Editorial, March 23, 2015
A lingering mystery of last year’s gubernatorial campaign is why former [Pennsylvania] Gov. Tom Corbett did not emphasize one of the most successful aspects of his administration — corrections reform.
Gov. Tom Wolf, who defeated Corbett, recognized the improvement. He kept on Corbett’s innovative and thoughtful corrections secretary, John Wetzel, to maintain the momentum towards a lower-cost system that better serves the needs of inmates and the society.
Last week Wetzel and John R. Tuttle, acting chairman of the Pennsylvania Board of Probation and Parole, testified at a budget hearing about needed improvements. The Legislature would be wise to listen. The state had projected its prison population to increase to more than 56,000 in 2014. Instead, Wetzel testified, it dropped by 908 inmates to 50,6756, the lowest population since June 2009, the largest one-year decrease since 1971 and only the fourth annual decrease in 40 years.
At the same time, critically, the state’s crime rate continued to decline, demonstrating that reduced incarceration was not accompanied by increased crime.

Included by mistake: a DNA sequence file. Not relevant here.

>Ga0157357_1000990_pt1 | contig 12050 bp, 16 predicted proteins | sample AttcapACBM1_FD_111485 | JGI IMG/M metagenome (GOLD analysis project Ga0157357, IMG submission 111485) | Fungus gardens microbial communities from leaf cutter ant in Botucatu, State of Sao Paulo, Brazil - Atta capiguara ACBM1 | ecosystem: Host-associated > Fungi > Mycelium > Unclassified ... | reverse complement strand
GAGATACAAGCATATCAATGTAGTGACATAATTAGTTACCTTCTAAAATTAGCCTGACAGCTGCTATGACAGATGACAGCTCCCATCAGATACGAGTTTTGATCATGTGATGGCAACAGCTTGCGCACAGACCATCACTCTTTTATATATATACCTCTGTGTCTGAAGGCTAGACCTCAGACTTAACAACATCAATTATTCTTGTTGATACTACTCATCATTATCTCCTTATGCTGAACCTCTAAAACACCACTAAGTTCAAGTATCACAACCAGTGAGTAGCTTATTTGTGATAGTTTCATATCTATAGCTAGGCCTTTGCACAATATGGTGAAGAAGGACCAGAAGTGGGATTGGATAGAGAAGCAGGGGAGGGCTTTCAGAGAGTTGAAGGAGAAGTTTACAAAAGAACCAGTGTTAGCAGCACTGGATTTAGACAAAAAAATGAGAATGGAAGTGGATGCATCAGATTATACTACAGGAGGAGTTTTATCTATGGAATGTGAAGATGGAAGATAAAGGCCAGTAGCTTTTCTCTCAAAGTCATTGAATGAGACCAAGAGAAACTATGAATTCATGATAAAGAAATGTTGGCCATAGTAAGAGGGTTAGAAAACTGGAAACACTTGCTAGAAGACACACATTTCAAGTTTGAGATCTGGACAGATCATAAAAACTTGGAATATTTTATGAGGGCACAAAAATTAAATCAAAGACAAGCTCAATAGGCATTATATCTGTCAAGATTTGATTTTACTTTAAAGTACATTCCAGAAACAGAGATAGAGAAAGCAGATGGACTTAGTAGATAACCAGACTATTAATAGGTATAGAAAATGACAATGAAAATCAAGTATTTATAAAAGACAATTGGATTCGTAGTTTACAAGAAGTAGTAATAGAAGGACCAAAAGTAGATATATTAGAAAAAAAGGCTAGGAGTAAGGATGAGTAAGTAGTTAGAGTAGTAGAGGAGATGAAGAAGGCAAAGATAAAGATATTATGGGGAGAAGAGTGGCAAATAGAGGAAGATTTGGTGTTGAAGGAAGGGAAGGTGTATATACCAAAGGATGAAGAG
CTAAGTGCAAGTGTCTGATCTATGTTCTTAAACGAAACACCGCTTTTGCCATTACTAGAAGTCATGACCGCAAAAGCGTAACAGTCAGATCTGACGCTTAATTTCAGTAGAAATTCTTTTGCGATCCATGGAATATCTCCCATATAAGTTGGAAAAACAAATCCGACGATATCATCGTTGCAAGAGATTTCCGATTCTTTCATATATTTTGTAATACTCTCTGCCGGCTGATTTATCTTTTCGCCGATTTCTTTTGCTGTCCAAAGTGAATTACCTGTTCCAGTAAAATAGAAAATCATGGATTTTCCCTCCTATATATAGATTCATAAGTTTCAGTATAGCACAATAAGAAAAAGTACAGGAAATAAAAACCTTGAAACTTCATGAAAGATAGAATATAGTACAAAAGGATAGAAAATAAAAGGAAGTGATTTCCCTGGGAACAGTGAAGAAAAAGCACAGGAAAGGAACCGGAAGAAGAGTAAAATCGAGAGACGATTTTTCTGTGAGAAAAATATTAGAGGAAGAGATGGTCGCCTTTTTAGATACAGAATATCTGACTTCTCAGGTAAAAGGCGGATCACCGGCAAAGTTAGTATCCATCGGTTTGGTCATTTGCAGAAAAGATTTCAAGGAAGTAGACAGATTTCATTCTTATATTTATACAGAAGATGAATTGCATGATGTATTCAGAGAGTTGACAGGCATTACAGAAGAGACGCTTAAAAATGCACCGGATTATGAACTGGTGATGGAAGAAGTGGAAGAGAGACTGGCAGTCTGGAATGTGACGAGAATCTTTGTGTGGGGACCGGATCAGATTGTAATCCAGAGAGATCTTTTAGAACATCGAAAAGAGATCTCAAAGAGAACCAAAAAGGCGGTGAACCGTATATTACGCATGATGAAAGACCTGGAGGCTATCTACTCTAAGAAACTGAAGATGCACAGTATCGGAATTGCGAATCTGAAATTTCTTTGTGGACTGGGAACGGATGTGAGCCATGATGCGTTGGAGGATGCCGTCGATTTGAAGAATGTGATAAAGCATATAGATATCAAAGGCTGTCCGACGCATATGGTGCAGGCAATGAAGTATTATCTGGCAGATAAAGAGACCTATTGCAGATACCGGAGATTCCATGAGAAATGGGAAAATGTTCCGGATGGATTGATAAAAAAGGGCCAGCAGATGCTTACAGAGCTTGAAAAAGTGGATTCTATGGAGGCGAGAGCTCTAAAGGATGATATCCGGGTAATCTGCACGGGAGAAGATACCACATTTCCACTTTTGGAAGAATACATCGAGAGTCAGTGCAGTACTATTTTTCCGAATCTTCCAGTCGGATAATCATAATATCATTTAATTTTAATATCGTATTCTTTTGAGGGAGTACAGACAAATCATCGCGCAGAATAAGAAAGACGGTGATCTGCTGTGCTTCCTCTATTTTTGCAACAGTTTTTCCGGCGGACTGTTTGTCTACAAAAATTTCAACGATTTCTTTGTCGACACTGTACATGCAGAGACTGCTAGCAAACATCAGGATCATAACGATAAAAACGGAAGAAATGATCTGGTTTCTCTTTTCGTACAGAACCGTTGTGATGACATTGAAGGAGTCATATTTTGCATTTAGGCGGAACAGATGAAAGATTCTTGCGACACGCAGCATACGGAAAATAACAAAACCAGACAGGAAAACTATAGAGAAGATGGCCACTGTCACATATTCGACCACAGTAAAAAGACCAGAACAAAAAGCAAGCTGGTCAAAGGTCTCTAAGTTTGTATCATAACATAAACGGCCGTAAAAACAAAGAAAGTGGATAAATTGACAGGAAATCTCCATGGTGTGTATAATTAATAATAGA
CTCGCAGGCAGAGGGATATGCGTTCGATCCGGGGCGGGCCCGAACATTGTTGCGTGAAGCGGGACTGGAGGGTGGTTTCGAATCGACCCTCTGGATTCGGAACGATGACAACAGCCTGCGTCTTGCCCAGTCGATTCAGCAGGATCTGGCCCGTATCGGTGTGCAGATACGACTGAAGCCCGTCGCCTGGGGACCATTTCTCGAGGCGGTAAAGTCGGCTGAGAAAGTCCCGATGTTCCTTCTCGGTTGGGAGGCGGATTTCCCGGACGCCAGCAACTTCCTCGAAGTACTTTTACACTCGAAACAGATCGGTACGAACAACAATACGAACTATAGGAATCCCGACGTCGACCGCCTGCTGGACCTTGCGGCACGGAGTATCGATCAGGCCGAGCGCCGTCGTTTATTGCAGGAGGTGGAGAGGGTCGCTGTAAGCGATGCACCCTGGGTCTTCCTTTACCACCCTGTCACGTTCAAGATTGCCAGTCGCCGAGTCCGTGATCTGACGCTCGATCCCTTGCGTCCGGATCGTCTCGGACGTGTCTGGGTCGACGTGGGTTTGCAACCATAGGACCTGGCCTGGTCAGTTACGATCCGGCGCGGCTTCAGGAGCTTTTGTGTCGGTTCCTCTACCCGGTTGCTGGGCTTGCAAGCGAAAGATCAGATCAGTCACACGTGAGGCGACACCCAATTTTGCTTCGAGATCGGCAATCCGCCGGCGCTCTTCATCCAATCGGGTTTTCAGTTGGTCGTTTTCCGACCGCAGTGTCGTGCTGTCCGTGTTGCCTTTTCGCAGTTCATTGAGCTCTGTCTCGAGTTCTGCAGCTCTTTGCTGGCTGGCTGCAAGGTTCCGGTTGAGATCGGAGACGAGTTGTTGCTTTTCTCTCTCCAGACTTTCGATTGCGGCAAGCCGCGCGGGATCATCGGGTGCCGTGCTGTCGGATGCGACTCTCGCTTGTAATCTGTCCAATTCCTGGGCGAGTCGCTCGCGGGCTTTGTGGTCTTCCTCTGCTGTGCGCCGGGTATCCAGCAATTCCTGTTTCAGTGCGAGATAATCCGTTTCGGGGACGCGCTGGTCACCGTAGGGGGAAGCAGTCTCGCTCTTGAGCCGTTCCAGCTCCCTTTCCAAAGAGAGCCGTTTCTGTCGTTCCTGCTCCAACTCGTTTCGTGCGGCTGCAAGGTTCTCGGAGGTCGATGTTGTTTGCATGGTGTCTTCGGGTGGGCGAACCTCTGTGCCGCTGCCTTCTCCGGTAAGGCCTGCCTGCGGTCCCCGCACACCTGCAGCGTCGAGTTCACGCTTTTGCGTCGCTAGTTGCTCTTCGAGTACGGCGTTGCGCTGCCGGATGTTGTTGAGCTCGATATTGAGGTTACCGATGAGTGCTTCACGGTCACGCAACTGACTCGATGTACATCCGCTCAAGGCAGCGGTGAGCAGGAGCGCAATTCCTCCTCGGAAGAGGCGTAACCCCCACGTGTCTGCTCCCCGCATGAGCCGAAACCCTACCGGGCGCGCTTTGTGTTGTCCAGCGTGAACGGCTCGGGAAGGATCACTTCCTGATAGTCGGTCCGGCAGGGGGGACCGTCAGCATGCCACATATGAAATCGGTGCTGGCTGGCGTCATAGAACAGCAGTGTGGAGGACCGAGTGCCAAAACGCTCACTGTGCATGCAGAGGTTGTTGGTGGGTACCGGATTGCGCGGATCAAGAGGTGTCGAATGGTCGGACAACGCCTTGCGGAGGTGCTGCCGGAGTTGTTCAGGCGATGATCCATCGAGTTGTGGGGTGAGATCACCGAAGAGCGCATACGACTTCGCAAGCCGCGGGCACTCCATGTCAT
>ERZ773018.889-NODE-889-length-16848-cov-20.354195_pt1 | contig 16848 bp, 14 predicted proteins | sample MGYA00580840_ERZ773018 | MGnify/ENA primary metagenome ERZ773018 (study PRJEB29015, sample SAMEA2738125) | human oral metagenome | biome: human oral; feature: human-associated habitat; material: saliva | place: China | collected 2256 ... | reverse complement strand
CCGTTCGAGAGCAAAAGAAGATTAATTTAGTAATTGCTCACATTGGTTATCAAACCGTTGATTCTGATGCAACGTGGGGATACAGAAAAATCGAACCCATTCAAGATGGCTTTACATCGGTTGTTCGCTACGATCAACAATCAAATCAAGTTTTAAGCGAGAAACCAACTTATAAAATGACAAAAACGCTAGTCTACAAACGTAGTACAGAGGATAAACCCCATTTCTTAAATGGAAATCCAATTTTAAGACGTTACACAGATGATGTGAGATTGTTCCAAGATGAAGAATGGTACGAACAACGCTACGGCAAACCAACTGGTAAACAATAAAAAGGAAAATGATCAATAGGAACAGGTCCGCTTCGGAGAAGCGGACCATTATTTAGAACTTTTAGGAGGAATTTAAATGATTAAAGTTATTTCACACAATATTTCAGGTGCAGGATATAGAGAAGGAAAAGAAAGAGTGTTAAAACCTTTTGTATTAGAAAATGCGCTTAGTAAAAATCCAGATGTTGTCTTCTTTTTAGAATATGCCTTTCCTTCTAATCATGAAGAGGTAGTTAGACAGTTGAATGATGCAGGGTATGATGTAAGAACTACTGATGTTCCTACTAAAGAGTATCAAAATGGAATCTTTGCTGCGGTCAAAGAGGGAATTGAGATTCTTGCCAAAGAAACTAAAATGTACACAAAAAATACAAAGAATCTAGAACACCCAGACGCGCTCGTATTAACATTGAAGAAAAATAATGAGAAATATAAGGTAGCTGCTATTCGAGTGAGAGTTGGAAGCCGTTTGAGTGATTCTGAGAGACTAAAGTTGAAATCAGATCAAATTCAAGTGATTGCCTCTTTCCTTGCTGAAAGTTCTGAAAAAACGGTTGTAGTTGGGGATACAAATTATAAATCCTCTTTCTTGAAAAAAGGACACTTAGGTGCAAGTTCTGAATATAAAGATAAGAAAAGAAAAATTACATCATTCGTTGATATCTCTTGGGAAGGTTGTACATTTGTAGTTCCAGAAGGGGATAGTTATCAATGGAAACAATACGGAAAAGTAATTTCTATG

Further illustrating that was a decrease in recidivism, which results from a wide array of initiatives ranging from the simple to the complex. For example, Wetzel said the system now ensures that inmates leaving prison have state-issued identification cards to help them gain access to the services they need on the outside to help keep them out of trouble. And, he said, his department and the parole board have worked together to better prepare inmates about to leave prison, and with courts and mental health agencies to help steer exiting inmates to the services they need.
Wetzel and Tuttle asked the Legislature last week to take a major step to accelerate corrections systems improvements. They want to merge the two agencies. Doing so, they said, would provide offenders with just one set of rules rather than two as they leave prison, eliminate confusion over scheduling and streamline the parole process, consolidate some administrative functions to reduce costs and improve services for offenders to help reduce recidivism.
The Legislature has a good record in making some of the state’s mandatory sentencing laws less draconian to help reduce the prison population and its attendant costs. Members should continue that momentum by embracing Wetzel’s and Tuttle’s proposal.